Iridium Go satellite phone - probably not so critical in the Med but wanting eventually to cross the Atlantic, ordered a while ago however this may not be the ideal choice reading more recent forums. Let us know your thoughts. We decided not to activate the plan until we need it for the Atlantic crossing. There is pretty good 4G coverage around the coast to get weather information. Most likely this will be out of date technology by the time we cross the Atlantic....
BadBoy WIFI extender. This picks up WiFi signals from surrounding area and allows you to connect to them centrally on board. You then connect your devices to the Badboy (as a central hub). That's convenient because it means you don't have to connect 6 different devices to a new WiFi every time you change locations. In reality though the marina WIFI is rarely better than the 4G connection on your Phone SIM so we have mainly just used these as a hotspot for laptops and iPads etc. Badboy does allow you to connect your wireless printer and print from your devices even when you are not online which is handy. I would say, go with a wireless modem instead.
Parasailor 156m2 in "Red Vision", this along with the Gennaker will give us great flexibility with the wind angles we can sail with and we will look awesome as well! Will be a must to cross the Atlantic with. Just ask Gordon and Louise Coates who swear by theirs, and credit it with their winning performance in the Atlantic Odyssey. Uchimata are an authorised agent for these. We had Uchimata put in an extra winch on the starboard side just above our berth (see below).
Starboard aft winch is not standard
Extra winch - starboard side. For the gennaker and Parasailor this is really useful. Otherwise you would have to use the coach house winches, which means lines crossing beside the helm station. We had this Harken winch "lying around" so we sent it over, and Uchimata fitted it. That involved removing the entire ceiling in the master cabin accompanied by some interesting French vocabulary... We have also found a method to fold back the clears and hold them out of the way of the winches and winch handles whilst using the rear winches. Just using the straps already available. I feel we should set up something a bit more sophisticated, however this works for now.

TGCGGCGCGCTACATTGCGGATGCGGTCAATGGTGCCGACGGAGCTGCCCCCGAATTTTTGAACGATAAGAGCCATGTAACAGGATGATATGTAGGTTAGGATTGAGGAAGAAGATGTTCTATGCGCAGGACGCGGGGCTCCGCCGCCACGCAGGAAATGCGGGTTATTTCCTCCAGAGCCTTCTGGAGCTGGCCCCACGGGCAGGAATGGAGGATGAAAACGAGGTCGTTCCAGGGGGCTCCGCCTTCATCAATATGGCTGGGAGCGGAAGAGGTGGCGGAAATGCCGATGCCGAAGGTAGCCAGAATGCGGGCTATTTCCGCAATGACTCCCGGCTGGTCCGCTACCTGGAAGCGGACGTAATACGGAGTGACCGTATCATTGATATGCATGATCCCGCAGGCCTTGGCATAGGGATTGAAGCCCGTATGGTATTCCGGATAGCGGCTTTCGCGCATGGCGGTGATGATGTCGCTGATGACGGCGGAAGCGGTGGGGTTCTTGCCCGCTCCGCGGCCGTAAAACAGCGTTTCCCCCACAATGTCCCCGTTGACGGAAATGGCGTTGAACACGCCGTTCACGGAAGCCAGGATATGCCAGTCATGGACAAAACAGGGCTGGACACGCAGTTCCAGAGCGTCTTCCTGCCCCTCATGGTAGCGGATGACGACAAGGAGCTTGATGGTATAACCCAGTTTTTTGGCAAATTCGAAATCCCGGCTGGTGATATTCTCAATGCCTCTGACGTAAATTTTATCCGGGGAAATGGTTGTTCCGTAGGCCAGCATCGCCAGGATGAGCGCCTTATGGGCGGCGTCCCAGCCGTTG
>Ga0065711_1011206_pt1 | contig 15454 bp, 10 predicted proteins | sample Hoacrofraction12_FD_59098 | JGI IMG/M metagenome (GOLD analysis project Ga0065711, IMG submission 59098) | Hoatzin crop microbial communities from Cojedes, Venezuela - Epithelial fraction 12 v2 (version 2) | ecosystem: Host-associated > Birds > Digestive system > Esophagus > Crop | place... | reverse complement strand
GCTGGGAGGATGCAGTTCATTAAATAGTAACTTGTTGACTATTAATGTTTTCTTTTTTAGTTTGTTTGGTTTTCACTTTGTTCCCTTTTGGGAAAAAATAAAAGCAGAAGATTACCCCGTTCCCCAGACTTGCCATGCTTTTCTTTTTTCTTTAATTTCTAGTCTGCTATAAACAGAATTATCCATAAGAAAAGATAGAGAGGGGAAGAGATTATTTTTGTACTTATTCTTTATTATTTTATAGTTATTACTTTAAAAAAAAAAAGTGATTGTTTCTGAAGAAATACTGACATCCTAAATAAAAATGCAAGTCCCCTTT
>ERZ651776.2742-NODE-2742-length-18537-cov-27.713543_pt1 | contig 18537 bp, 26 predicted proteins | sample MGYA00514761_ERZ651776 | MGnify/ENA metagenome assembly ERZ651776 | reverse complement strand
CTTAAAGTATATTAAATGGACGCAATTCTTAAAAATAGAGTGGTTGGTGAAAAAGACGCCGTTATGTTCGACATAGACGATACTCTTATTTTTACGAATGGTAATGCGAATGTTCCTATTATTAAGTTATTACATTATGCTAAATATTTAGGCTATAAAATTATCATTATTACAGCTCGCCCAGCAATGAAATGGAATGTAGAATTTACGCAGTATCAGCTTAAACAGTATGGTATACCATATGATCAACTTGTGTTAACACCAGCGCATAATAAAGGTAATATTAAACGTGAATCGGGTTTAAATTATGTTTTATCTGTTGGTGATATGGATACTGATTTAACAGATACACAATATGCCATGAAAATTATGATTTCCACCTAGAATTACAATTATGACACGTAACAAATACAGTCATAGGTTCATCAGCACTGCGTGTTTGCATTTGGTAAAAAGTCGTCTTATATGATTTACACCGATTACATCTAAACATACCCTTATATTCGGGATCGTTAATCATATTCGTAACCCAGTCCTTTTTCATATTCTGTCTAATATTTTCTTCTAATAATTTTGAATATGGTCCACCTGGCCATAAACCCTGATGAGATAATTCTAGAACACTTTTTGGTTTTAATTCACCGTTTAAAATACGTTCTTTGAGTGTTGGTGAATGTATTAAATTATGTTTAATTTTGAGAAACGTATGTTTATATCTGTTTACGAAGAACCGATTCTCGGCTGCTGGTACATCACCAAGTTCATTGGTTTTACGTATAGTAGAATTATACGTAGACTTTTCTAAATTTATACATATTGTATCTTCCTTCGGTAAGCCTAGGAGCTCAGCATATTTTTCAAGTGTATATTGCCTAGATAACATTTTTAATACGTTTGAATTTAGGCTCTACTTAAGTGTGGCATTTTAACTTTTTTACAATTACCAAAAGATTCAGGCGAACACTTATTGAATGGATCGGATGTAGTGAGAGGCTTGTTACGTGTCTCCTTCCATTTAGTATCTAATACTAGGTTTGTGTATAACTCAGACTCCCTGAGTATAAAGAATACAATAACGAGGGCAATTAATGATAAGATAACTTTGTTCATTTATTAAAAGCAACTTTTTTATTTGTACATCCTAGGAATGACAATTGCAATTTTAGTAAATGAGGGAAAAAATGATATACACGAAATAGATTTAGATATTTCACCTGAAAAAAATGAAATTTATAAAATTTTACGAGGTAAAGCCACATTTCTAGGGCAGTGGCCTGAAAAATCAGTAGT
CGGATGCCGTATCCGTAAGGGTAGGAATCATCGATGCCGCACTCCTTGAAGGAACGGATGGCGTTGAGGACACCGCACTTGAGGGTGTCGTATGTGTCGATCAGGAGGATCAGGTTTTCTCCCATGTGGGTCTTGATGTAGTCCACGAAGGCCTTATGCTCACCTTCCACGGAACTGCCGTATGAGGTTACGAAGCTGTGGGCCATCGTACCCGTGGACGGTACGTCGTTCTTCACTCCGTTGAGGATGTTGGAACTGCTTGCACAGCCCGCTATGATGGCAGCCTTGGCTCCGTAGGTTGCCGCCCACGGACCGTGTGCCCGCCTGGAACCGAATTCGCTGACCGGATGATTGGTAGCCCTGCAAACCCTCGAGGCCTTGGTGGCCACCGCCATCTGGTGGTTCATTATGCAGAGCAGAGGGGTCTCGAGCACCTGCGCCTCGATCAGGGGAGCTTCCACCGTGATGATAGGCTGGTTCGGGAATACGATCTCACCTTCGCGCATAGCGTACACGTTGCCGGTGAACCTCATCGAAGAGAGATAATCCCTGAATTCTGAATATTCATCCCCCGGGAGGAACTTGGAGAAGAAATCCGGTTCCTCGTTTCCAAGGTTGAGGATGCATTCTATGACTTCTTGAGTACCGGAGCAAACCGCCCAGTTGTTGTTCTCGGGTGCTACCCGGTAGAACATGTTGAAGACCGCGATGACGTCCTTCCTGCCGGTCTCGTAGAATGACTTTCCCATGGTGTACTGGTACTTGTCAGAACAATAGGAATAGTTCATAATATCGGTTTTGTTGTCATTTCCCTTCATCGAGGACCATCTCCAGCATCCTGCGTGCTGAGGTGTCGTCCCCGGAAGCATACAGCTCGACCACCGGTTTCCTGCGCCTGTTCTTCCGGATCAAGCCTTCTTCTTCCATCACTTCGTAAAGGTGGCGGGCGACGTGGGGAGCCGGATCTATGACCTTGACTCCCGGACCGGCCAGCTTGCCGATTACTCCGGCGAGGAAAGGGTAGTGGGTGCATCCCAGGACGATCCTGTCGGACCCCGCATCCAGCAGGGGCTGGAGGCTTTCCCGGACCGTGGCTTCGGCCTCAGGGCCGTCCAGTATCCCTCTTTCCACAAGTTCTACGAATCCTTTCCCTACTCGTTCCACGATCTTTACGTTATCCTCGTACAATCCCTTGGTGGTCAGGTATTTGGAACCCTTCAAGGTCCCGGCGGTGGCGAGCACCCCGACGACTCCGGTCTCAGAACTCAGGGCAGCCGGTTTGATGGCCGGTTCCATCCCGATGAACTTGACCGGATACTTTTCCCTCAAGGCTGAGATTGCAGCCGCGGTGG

Things we organised ourselves
Outside, mesh screens for the windscreen: We had these on our Lipari and they worked really well. We had them especially made for ITIKI in LR by Christophe at Voilerie Klein in La Rochelle. They are fitted at the top with a track attached to the eyebrow and press studs at the bottom. They are black so do a great job absorbing and cutting out the heat from the sun without spoiling the beautiful view from the large Helia windows. They also give a little privacy in marinas. From a distance you can't notice them, as the windows are black looking anyway. As they are set back from the window (unlike the FP ones that sit flush) they don't cause any damage by rubbing on the plexiglass. Some pictures below. We don't have curtains inside.
BBQ - a very important topic on any Australian registered yacht. Have to admit this one came down to economics. We purchased our own Webber Baby Q from the local Conforama in La Rochelle. Seriously we could buy 3-4 Webbers for the price we were being quoted supply and install a marine BBQ. Need to have a bracket built to hold it better. Another job to do in winter. Have since also picked up a longer hose and solid grill plate.
Passarelle - Clearly we need one for the Med and everyone says you just toss it out when you leave. We ordered one in teak grating but ended up with one with an aluminium frame. We have had some fun and games setting it up, and will write some more when we know what we are doing.
We like the look of the hydraulic swim platform on the FP Saona, however they don't make them for the Helia and even if they did we probably could not afford it. Keith has designed the "poor mans" version that involves deploying the passarelle from the RIB Davits. I can feel a contribution to "Funniest home videos" coming up...Surely we can just use the SUPs??!
We added quite a few "nice to haves" over the winter '18/'19 so check out our blog to find out more!
"I can't change the direction of the wind, but can adjust my sails to always reach my destination.”